Third Rail Union Rejects Deal, Strike Threat Returns
A third U.S. rail union voted against a national contract made in September, and continues negotiating to reach a deal, according to Reuters. Labor unions are bargaining to improve sick leave and attendance policies. Two of the largest unions have yet to announce their votes.
Rail workers and railroads have until Dec. 9 to come to an agreement or the U.S. could again be faced with a potential strike. The International Brotherhood of Boilermakers rejected the deal on Monday. All twelve unions must approve the deal for it to be finalized.
If the unions can't approve the deal before Dec. 9, Congress might need to get involved by either pushing back the deadline or forcing a deal. "A rail shutdown could freeze almost 30% of U.S. cargo shipments by weight, stoke inflation, cost the American economy as much as $2 billion per day and unleash a cascade of transport woes affecting U.S. energy, agriculture, manufacturing, healthcare and retail sectors," reads the Reuters article.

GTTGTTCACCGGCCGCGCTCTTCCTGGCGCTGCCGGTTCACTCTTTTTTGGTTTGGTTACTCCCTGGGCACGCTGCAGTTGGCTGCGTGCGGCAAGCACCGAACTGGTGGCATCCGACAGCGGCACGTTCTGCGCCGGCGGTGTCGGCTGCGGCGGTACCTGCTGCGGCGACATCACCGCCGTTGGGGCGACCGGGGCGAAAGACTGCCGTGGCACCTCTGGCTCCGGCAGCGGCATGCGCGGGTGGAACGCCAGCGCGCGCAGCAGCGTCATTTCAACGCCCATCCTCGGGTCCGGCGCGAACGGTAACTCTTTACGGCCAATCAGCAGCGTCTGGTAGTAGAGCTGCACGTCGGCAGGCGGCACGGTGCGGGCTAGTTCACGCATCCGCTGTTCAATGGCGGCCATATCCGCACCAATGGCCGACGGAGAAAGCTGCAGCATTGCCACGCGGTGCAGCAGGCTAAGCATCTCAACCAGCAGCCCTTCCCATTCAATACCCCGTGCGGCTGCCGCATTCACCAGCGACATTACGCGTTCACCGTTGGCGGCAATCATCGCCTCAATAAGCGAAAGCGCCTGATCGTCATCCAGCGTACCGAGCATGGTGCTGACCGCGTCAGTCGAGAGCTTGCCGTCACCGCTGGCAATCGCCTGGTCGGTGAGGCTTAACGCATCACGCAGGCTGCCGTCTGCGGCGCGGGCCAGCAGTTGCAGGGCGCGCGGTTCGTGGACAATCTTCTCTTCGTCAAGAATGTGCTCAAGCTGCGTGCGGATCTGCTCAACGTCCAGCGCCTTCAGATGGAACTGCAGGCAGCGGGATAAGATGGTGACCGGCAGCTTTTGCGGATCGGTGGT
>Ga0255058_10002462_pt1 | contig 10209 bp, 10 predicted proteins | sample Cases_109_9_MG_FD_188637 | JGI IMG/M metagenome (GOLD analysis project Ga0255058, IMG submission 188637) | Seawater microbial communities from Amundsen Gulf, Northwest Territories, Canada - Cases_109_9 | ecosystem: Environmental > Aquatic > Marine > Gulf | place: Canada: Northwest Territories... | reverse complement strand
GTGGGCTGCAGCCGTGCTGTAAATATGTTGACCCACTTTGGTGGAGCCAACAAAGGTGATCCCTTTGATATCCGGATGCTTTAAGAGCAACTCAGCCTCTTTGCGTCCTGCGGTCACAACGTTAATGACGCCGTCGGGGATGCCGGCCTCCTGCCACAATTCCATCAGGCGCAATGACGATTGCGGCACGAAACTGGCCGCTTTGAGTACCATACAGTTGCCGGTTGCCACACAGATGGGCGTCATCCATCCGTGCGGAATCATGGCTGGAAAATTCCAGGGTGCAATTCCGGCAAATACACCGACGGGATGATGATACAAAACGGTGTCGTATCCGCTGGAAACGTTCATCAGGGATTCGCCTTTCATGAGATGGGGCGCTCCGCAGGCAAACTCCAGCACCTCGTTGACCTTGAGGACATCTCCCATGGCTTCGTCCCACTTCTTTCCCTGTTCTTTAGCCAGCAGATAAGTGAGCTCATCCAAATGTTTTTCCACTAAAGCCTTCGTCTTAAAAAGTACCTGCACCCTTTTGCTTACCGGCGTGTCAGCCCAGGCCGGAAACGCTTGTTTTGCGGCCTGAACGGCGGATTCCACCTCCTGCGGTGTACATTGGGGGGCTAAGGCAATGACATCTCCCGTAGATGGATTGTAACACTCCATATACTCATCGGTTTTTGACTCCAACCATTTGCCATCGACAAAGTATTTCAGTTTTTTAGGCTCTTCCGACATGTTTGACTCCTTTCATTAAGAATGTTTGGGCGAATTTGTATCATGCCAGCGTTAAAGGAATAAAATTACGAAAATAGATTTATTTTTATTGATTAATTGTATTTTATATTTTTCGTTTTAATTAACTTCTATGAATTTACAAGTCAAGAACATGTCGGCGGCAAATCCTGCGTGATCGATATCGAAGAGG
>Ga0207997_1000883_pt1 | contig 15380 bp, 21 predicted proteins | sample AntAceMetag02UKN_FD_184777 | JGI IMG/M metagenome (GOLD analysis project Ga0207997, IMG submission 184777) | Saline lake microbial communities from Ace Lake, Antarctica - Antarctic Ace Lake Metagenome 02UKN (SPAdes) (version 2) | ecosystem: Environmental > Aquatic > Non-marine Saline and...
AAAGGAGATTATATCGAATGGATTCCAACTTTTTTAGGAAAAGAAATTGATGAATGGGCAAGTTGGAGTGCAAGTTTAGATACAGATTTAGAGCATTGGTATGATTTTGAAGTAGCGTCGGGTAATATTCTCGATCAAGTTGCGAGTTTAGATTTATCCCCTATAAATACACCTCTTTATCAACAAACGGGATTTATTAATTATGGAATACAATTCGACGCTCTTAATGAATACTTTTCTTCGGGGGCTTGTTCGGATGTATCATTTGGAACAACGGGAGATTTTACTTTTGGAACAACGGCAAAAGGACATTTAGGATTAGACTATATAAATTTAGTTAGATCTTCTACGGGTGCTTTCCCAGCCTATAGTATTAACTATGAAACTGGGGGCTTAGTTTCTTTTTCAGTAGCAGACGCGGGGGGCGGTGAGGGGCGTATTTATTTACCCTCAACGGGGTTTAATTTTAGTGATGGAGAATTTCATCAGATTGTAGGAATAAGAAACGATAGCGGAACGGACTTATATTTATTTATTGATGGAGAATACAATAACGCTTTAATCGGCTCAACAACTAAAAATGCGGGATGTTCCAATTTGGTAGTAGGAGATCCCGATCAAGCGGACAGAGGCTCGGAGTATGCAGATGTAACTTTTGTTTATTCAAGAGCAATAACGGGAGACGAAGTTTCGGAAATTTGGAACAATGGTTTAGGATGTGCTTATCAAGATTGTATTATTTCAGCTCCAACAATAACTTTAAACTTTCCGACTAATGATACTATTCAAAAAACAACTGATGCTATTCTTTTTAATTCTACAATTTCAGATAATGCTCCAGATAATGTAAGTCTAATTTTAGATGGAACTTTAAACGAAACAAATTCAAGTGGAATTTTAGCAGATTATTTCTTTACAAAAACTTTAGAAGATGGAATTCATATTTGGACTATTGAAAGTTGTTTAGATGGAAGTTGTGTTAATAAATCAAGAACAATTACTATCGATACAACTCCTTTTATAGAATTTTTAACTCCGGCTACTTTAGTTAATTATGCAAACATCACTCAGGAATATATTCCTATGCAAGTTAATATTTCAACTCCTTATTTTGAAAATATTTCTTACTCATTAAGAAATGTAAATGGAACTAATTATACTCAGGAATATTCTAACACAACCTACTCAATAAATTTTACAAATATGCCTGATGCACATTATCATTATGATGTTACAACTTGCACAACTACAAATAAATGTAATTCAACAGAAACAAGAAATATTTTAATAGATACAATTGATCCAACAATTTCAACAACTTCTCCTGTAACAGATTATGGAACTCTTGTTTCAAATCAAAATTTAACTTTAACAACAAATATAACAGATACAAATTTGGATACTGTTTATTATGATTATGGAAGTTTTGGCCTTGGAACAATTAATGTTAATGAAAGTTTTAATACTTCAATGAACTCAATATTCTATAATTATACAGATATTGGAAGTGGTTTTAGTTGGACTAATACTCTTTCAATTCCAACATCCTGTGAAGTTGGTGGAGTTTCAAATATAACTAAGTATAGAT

The American Chemistry Council, representing companies such as 3M, Dow, Dupont, BP, Exxon Mobil and Eli Lilly, said the rail strike would impact a total of $2.8 billion in chemicals cargo a week, per CNBC. "A rail strike of one month could result in an economic impact of up to $160 billion, and within one week many chemical manufacturing plants could shut down, lowering GDP and leading to more inflation," reads an article from the news outlet.